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How to Become a CFO

Tami Kamin Meyer
Tami Kamin Meyer

Find out how you can build your career into this C-suite position.

  • Being a great CFO means having a thorough understanding of accounting and business operations.
  • CFOs analyze company finances to help plan the company's overall direction.
  • At a minimum, it will take about 10 years of experience to achieve this C-suite position.

If serving as a company's chief financial officer (CFO) is on your professional bucket list, strong leadership skills are imperative, said Ken "Mr. Biz" Wentworth, founder of Mr. Biz Solutions. The ability to communicate effectively with one's staff is also necessary, he said.

But being a capable leader and cogent communicator are not the sole skills that would benefit a CFO. Do you love numbers and business? If so, a spot in the C-suite could be in your future. Here's an overview of the typical duties, skills and career path of a CFO.

What does it take to be a CFO?

Rather than just a passing understanding of numbers, a thorough understanding of accounting is crucial for a CFO, said Wentworth.

He should know. In his lengthy professional career, Wentworth has been the CFO of several businesses. He attributes his own success to his comprehensive understanding of accounting principles. In addition to an affinity for numbers, he said "an entrepreneurial mind that allows you to think like a CEO" is essential. 

Rick Vazza – a certified financial analyst, certified financial planner and president of Driven Wealth Management – agreed about the importance of a strong accounting background for a CFO.

"My CFA background has proven critical in my ability to assist my clients," Vazza said. "I got indoctrinated in how to read financial reports such as a balance sheet, profit and loss, and cash flow statements."

What are a CFO's duties?

So, what does a CFO generally do?

"A CFO uses financial analysis to help a business owner make forward-looking and strategic decisions, as opposed to reactive ones," said Vazza.

As Vazza did as a CFA, a CFO garners an untainted view of a company's financial health by reviewing its balance sheets, profit and loss statements, and cash flow management to make the best financial decisions for the business.

How long does it take to become a CFO?

Gaining the professional experience and requisite temperament to serve as a CFO takes time, said Vazza. While there is no mathematical formula for determining when a person is prepared to lead a company, experts say you must take certain steps to prepare for the demanding role.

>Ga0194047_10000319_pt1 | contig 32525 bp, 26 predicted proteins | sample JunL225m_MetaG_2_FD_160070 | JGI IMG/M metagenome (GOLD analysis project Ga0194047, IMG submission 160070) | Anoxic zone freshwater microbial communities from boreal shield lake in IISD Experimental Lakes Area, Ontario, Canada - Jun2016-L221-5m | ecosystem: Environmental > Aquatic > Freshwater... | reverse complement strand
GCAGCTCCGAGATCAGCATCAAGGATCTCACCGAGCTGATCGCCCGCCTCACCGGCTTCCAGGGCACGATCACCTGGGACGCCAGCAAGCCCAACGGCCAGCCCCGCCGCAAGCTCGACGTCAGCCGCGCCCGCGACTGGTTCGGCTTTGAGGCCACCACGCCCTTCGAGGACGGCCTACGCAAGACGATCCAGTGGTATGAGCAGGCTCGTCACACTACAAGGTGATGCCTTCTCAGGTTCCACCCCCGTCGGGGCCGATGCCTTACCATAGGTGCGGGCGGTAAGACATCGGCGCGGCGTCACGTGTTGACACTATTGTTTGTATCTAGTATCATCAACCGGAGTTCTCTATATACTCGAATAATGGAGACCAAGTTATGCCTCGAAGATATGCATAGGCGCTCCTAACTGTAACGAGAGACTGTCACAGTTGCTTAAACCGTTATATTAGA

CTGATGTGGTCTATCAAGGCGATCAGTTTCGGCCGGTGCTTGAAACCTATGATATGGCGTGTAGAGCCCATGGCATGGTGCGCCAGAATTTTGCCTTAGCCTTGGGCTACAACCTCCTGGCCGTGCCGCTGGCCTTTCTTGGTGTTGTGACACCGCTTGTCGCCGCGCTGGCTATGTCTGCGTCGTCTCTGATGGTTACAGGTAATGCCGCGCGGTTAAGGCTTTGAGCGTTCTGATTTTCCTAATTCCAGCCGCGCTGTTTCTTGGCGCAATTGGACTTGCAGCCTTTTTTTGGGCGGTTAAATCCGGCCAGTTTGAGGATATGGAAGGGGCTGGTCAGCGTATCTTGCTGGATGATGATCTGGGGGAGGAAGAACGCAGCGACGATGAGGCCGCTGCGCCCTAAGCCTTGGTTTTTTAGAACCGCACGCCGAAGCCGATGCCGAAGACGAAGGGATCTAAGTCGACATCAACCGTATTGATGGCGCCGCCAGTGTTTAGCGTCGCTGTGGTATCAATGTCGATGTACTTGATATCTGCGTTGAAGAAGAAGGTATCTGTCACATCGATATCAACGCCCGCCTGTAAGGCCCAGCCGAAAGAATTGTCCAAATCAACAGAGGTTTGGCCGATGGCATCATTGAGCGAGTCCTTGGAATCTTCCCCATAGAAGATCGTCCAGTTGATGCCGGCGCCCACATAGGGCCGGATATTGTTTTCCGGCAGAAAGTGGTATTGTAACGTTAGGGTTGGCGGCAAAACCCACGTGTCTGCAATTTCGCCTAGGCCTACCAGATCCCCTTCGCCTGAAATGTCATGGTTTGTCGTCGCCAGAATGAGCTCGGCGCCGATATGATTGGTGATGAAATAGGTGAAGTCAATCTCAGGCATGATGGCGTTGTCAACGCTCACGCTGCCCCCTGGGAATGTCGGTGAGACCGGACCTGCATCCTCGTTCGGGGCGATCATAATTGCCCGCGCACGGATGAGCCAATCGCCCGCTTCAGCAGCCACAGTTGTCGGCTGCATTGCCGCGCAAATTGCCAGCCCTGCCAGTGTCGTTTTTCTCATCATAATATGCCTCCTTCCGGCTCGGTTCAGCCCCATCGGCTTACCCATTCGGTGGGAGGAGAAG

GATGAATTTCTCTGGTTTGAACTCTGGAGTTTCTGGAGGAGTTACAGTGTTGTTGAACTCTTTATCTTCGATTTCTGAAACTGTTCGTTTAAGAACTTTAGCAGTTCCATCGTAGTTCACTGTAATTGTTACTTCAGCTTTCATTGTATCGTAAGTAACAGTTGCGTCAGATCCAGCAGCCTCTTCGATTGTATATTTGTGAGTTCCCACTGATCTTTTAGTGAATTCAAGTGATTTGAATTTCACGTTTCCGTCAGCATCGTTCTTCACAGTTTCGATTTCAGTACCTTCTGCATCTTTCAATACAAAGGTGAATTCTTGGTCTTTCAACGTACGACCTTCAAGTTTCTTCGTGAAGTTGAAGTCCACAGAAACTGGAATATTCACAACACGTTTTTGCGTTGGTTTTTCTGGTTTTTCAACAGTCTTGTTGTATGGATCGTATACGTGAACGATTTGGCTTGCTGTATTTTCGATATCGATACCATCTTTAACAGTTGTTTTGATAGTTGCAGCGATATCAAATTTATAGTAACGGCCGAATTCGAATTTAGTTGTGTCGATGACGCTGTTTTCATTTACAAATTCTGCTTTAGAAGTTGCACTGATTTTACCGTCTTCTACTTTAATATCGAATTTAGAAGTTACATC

What proved critical to Vazza's professional success as a CFO and business consultant was the CFA exam, which he likened to taking a "three-year exam." He said it takes "no less than three to five years actually working with business owners to examine their pain points."

Overall, Vazza estimated it takes six to eight years of toiling in the business arena to familiarize oneself with the various principles required of a CFO.

The path to becoming a CFO is different for every person, depending on their competencies, said Wentworth. Because he thinks a CFO candidate should possess at least "a couple years" of accounting experience on top of a few years of being a finance manager, a prospective CFO should garner at least 10 years of business-related background before seeking that top job.

If a CFO has any desire to eventually be named the company CEO, that inner circle is a great place to be.

"Over the past 10-15 years, due to some financial things that have happened the past few years, more CFOs are being hired to be CEOs," Wentworth said.

What does a CFO make?

Serving as a CFO has its financial rewards. According to Vazza, the average pay for a CFO is "in the six figures."

Of course, some companies can't afford that salary, and even if a business can budget for that expense, that doesn't mean it's cost-efficient.

In those instances, "fractional CFOs" can be the answer. Retaining a fractional CFO is like hiring a consultant.

"Full-time in-house (CFOs) are expensive, so having a fractional CFO bridges the gap," said Vazza.

Image Credit: stnazkul / Getty Images
Tami Kamin Meyer
Tami Kamin Meyer
Business News Daily Contributing Writer
Tami Kamin Meyer is an attorney and freelance writer in Columbus whose byline has appeared in Forbes, Next Avenue, Better Homes and Gardens, and Ohio Magazine. She is the marketing chair of the American Society of Journalists and Authors and tweets as @girlwithapen.